HUDSON – The School Committee has begun their full-search for a new superintendent.
This comes after Superintendent Marco Rodrigues announced his intent to retire in June and the committee voted to conduct a full search for his successor.
During a School Committee meeting Nov. 15, the board appointed the New England School Development Council (NESDEC) to assist them with the search for Rodrigues’ successor. NESDEC is a non-profit educational organization that aids schools with executive searches.
The total cost of the search would be $14,060, according to NESDEC’s proposal packet. This amount would include a $11,600 professional consulting fee and a $2,460 fee for “search related expenses,” including cost of supplies to advertise the position and the travel expenses of the consultants.
The town will receive a 20% discount on the search because Hudson is a NESDEC affiliate, the packet said.
Board approves a full search
During a School Committee meeting Oct. 25, the board voted to approve a full search for a new superintendent.
Chair Michele Tousignant Dufour said the committee does have a “potential” internal candidate – Assistant Superintendent Kathleen Provost – who has informed the board she is interested in applying for the position.
Tousignant Dufour said there are no other “potential” internal candidates who have said they are interested in applying.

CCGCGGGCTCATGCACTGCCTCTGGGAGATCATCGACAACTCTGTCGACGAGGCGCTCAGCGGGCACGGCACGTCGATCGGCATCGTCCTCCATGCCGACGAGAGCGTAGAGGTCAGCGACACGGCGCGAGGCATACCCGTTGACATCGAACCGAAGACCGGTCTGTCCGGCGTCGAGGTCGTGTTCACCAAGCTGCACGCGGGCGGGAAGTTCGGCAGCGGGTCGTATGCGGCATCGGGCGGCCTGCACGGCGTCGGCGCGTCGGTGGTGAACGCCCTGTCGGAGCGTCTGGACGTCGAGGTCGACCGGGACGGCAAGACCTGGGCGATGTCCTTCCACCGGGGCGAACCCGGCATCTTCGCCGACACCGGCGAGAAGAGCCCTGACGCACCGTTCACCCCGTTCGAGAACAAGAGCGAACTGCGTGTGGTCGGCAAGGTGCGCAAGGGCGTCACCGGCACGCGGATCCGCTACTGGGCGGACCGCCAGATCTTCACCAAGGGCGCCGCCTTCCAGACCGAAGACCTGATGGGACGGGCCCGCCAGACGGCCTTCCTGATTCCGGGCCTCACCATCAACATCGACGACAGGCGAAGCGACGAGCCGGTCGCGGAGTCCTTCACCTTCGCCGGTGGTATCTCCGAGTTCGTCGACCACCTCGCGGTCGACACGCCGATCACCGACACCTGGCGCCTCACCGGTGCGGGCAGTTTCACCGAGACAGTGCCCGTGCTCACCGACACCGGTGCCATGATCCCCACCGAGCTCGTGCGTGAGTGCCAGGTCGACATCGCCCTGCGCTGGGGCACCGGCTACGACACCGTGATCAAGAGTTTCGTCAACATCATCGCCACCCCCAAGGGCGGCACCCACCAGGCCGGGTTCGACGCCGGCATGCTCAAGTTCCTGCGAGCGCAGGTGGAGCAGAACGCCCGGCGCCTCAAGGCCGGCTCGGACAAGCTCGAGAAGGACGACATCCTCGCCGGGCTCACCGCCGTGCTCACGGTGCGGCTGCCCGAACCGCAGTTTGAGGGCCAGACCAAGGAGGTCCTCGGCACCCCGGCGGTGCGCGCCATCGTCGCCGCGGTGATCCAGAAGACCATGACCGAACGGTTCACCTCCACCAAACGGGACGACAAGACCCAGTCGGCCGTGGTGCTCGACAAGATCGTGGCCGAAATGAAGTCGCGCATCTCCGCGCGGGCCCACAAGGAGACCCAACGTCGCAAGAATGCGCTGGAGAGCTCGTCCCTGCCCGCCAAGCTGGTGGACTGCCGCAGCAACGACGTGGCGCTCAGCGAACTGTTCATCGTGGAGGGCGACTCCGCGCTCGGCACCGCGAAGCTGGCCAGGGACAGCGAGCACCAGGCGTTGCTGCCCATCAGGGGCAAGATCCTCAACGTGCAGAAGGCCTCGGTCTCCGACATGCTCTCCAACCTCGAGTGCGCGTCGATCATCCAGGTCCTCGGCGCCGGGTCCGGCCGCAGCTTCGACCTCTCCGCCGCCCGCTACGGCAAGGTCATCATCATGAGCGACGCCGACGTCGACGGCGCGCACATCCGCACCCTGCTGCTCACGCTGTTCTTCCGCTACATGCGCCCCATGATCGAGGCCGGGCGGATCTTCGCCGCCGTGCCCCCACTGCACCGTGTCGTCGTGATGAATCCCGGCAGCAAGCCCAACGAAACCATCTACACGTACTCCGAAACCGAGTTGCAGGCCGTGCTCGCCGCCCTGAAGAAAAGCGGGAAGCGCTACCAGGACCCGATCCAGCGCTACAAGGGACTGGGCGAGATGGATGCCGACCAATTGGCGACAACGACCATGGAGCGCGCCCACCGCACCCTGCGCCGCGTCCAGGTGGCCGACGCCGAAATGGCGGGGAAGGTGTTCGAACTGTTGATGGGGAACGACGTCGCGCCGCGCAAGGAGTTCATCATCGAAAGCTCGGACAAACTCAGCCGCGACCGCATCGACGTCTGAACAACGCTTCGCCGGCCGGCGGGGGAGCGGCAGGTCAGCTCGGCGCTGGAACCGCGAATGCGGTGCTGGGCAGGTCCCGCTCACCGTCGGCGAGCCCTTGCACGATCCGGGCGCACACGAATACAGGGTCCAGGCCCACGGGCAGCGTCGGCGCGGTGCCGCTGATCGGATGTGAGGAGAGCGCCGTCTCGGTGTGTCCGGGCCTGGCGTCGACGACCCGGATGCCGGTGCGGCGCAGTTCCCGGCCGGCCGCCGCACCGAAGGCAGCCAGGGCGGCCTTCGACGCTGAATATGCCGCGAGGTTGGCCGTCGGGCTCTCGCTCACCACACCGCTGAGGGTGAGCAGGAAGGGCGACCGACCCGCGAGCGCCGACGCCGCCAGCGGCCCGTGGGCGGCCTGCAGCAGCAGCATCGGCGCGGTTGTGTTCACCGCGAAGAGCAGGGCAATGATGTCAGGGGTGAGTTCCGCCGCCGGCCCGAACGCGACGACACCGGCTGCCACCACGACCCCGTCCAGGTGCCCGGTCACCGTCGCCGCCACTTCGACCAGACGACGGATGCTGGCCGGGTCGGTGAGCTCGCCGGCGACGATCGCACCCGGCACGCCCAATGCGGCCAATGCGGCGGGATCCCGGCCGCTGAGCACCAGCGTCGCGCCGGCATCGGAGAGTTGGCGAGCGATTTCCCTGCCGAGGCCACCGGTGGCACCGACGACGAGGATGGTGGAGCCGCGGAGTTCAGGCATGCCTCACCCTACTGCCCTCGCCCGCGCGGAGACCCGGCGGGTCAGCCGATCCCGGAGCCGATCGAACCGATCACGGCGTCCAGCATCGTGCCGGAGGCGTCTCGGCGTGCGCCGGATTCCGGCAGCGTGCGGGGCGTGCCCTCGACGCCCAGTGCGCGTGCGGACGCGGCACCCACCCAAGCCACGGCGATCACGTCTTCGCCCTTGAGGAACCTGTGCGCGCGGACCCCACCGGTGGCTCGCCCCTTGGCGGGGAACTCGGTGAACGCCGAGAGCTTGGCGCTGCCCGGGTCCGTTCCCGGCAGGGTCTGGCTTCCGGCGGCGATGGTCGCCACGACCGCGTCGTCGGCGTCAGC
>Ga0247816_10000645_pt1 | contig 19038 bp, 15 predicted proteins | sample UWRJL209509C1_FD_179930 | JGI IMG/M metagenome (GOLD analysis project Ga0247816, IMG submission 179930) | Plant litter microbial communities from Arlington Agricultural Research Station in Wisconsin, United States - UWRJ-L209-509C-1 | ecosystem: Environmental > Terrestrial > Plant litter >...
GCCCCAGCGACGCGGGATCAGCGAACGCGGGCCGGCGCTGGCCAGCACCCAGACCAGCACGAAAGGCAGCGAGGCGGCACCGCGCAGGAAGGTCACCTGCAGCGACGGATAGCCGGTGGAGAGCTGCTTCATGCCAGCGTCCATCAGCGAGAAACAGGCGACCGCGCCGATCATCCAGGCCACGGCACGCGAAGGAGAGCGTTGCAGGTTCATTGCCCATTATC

Although there is a “potential” internal candidate, committee members voiced their support of a full search during the meeting.
Committee member Mark Terra-Salomão asked Tousignant Dufour if it would be possible for the committee to conduct a full superintendent search that is concurrent with the interview process of Provost. This is how the committee has conducted previous superintendent searches.
However, Tousignant Dufour said requesting resumes while interviewing a potential candidate is “not technically appropriate.”
She said the reason why the School Committee had previously conducted a full search while interviewing internal candidates is because the internal candidates were not assistant superintendents.
“I see that [this search compared to the last search] as apples to oranges. It is not an equivalent situation,” she said.
Committee member Chris Yates said with his experience serving on the School Committee and Select Board, conducting a full search is a stronger option than quickly hiring an internal candidate.
“I have nothing against internal candidates,” Yates said. “I just think that we have a duty to the district and the town to just make sure we are compiling the best group of people applying to a job that is arguably the most important job in the town.”
Committee member Steven Sharek agreed.
Sharek, who was appointed over the summer, said he “wouldn’t feel right” about appointing an internal candidate because as he is new to the committee, he wouldn’t have a full understanding of how qualified the internal candidate is.
Terra-Salomão, who agreed with Yates and Sharek, said that a search would also eliminate the personal biases committee members may have toward the internal candidate.
“A search doesn’t mean that an internal candidate couldn’t happen,” he added
Committee member Steven Smith said that while he supported a full search, he encouraged internal candidates to apply for the job.
“I feel like it is my responsibility to make sure we get the best person possible and that would mean, in my mind, opening up a full search,” Smith said.